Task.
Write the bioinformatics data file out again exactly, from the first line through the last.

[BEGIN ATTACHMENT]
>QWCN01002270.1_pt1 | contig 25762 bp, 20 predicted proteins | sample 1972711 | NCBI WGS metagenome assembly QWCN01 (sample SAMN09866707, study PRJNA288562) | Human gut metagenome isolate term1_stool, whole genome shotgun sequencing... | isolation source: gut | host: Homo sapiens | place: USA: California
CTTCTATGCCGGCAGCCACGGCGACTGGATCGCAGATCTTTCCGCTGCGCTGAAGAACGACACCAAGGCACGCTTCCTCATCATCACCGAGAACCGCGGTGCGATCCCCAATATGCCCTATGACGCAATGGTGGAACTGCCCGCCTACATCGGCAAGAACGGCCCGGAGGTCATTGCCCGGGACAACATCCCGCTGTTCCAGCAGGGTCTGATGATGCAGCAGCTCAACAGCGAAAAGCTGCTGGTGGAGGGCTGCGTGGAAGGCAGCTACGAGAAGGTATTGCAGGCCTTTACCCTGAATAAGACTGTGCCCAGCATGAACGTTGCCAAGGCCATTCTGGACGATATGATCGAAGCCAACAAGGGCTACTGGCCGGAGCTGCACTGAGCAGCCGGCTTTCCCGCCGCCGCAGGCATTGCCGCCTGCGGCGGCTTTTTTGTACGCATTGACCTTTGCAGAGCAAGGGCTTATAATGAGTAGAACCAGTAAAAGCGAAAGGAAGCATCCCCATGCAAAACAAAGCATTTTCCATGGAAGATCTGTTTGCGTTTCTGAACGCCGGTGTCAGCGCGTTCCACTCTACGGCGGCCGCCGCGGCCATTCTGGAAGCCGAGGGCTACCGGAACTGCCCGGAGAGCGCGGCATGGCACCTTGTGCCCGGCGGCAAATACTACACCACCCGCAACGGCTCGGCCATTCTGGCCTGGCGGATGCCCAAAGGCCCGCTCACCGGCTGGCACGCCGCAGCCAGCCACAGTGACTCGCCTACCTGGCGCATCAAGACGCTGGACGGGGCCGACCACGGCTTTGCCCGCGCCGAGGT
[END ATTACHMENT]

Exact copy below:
>QWCN01002270.1_pt1 | contig 25762 bp, 20 predicted proteins | sample 1972711 | NCBI WGS metagenome assembly QWCN01 (sample SAMN09866707, study PRJNA288562) | Human gut metagenome isolate term1_stool, whole genome shotgun sequencing... | isolation source: gut | host: Homo sapiens | place: USA: California
CTTCTATGCCGGCAGCCACGGCGACTGGATCGCAGATCTTTCCGCTGCGCTGAAGAACGACACCAAGGCACGCTTCCTCATCATCACCGAGAACCGCGGTGCGATCCCCAATATGCCCTATGACGCAATGGTGGAACTGCCCGCCTACATCGGCAAGAACGGCCCGGAGGTCATTGCCCGGGACAACATCCCGCTGTTCCAGCAGGGTCTGATGATGCAGCAGCTCAACAGCGAAAAGCTGCTGGTGGAGGGCTGCGTGGAAGGCAGCTACGAGAAGGTATTGCAGGCCTTTACCCTGAATAAGACTGTGCCCAGCATGAACGTTGCCAAGGCCATTCTGGACGATATGATCGAAGCCAACAAGGGCTACTGGCCGGAGCTGCACTGAGCAGCCGGCTTTCCCGCCGCCGCAGGCATTGCCGCCTGCGGCGGCTTTTTTGTACGCATTGACCTTTGCAGAGCAAGGGCTTATAATGAGTAGAACCAGTAAAAGCGAAAGGAAGCATCCCCATGCAAAACAAAGCATTTTCCATGGAAGATCTGTTTGCGTTTCTGAACGCCGGTGTCAGCGCGTTCCACTCTACGGCGGCCGCCGCGGCCATTCTGGAAGCCGAGGGCTACCGGAACTGCCCGGAGAGCGCGGCATGGCACCTTGTGCCCGGCGGCAAATACTACACCACCCGCAACGGCTCGGCCATTCTGGCCTGGCGGATGCCCAAAGGCCCGCTCACCGGCTGGCACGCCGCAGCCAGCCACAGTGACTCGCCTACCTGGCGCATCAAGACGCTGGACGGGGCCGACCACGGCTTTGCCCGCGCCGAGGT